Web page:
Sleep

Sleep

Safe Sleep 

When you create a safe sleep environment for your baby, you are lowering the risk of Sudden Infant Death Syndrome (SIDS). SIDS is one of the main causes of death in healthy infants. The cause of SIDS is unknown but the following are ways to lower the risk:

  • Always place your baby on their back for naps and at night
  • Provide a smoke-free environment before and after your baby is born
  • Put your baby to sleep alone in their crib, cradle, or bassinet next to your bed for the first 6 months
  • Make sure their crib, cradle, or bassinet is empty of toys, loose bedding, pillows, and bumper pads
  • Use a firm crib, cradle, or bassinet mattress with only a tight-fitting sheet
  • Use a crib, cradle, or bassinet that meets Canadian safety regulations
  • Make sure your baby's face is not covered
  • Dress your baby in light clothing
  • Breastfeed your baby
  • Make sure that anyone who cares for your baby is aware of this information
  • For Health Canada recommendations on bed sharing and co-sleeping (room sharing) please visit the Health Canada website.

Visit Public Health Agency of Canada and Health Canada to know more about safe sleep for your child.

Baby boxes 

The following is provided for information only and is not an endorsement by Ottawa Public Health of any particular product or service.

Baby boxes originated in Finland in 1938 and were distributed by the Finnish government to expectant parents. The box is filled with clothes and baby items and the box itself is used as a sleep space for the baby's first months.

Public Health Agency of Canada (PHAC) advises that baby boxes intended for sleep are not approved by Health Canada and are not subject to pre-market approval, and must meet federal regulatory requirements. Please refer to the above-noted link for additional information on baby boxes and on applicable regulations and laws.   

Ottawa Public Health reminds you that the safest place for your baby to sleep is on his or her back, in a crib, cradle or bassinet that meets all applicable laws and regulation. However, when used carefully baby boxes can provide a safer alternative to placing a baby on an unsafe sleep surface, such as a couch, adult bed with loose bedding.   

The PHAC also reminds you to keep the following in mind:

  • Choose a baby box which complies with the Cribs, Cradles and Bassinets Regulations (CCBR) and is designed for infant sleep. To know if a product is compliant with the CCBR, the manufacturer of the baby box needs to contacted directly.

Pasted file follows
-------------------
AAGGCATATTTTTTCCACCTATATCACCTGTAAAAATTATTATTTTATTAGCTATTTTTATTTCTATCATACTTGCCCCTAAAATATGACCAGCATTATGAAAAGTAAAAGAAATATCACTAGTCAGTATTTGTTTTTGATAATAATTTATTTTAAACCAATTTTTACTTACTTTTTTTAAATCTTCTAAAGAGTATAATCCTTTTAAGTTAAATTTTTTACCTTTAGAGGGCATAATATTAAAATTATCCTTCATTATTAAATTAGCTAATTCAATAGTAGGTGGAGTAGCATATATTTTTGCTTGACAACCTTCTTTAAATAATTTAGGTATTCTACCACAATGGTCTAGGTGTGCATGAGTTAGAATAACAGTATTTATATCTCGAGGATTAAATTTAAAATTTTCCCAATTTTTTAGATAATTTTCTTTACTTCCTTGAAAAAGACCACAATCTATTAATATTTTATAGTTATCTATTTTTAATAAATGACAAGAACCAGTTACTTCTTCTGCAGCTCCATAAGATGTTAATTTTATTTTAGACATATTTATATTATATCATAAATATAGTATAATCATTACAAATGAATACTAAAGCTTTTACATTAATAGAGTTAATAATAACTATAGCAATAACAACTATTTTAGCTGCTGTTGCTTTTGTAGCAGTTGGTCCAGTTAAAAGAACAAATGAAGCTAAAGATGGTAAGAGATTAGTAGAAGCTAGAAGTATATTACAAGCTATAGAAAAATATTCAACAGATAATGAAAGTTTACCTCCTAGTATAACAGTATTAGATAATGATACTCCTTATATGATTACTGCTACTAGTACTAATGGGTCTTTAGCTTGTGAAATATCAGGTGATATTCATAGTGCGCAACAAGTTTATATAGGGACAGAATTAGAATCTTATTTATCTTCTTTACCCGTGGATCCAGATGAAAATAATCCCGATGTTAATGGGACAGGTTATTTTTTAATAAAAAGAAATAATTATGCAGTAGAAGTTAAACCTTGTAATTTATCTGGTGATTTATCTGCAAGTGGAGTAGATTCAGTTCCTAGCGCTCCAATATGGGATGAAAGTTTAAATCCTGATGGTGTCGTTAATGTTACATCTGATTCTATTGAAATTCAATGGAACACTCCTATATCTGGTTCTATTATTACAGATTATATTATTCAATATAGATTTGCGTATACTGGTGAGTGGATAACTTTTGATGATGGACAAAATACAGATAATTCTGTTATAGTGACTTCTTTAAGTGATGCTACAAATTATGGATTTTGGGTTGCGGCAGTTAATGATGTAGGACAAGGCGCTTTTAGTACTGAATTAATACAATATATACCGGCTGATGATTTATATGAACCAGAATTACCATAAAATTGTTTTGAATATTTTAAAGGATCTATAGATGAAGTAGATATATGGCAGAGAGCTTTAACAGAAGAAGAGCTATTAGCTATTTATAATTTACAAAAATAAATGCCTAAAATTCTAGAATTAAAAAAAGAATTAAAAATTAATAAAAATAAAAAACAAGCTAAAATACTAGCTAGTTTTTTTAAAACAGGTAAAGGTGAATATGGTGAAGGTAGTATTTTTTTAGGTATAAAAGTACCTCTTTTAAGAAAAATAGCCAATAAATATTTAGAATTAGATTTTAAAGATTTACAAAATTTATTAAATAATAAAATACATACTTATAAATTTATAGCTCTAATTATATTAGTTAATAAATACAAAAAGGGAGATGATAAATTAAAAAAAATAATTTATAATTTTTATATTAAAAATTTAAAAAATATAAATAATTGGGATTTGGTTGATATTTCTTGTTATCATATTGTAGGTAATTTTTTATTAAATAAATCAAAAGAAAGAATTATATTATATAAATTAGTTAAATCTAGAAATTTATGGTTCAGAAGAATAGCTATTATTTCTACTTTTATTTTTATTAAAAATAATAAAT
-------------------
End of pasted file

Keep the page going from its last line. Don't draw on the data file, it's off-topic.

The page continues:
• Ensure the box is placed on a stable surface and the instructions are followed.
  • Regularly check the condition of the box, ensuring that leaks or spills have not deteriorated the sides or bottom of the box.
  • Follow safe sleep key messages, such as placing the box close to the parent/caregiver's bed, no additional bedding or stuffed toys added to the box, with the baby placed in the box alone and on their back.

Information adapted from:  Public Health Agency of Canada. Information Note to Canada Prenatal Nutrition Program (CPNP) and Community Action Program for Children (CAPC) Sites, Subject: Baby Boxes. Ottawa, January 2017.

Sleep Behaviour

You may ask yourself, "Why isn't my child sleeping through the night?" This may be a worry for you and unfortunately, there is no simple answer. Try not to get down on yourself. As your child changes and grows so does their sleep behaviour. Here are a few things to consider:

Sleep pattern

Your newborn's sleep pattern may not be regular because their brain is not yet mature. They have different sleep patterns than adults. It is usually not until 6 months of age that they are able to sleep 6 hours straight. Every child is different.

Bedtime routine

It is important for you to have the same routine with your baby or toddler before bed. This routine may be hard to establish at first but will get easier as your child grows.

For more information on sleep, visit the Canadian Paediatric Society and the Centre of Excellence.

Dealing with your child's lack of sleep can affect your own sleep. It can be physically and emotionally hard on you. During these hard times it is important to stay calm and remember to never shake a baby or toddler.

Also, if you are not feeling like yourself or you are worrying your partner, it is important to get help. Some women experience postpartum blues or postpartum depression.

How much sleep does my baby or toddler need?

According to the Canadian 24-Hour Movement Guidelines for the Early Years (0-4 years):

  • Babies 0 to 3 months need 14-17 hours of good quality sleep per day including naps
  • Babies 4 to 11 months need 12-16 hours including naps
  • Toddlers 1 to 2 years old need 11 – 14 hours of good quality sleep per day including naps.
  • Preschoolers 3-4 years old need 10 to 13 hours of good quality sleep per day with naps. 

For more information on infant sleep needs, visit the Canadian Pediatric Society website at: ttps://www.caringforkids.cps.ca/handouts/healthy_sleep_for_your_baby_and_child

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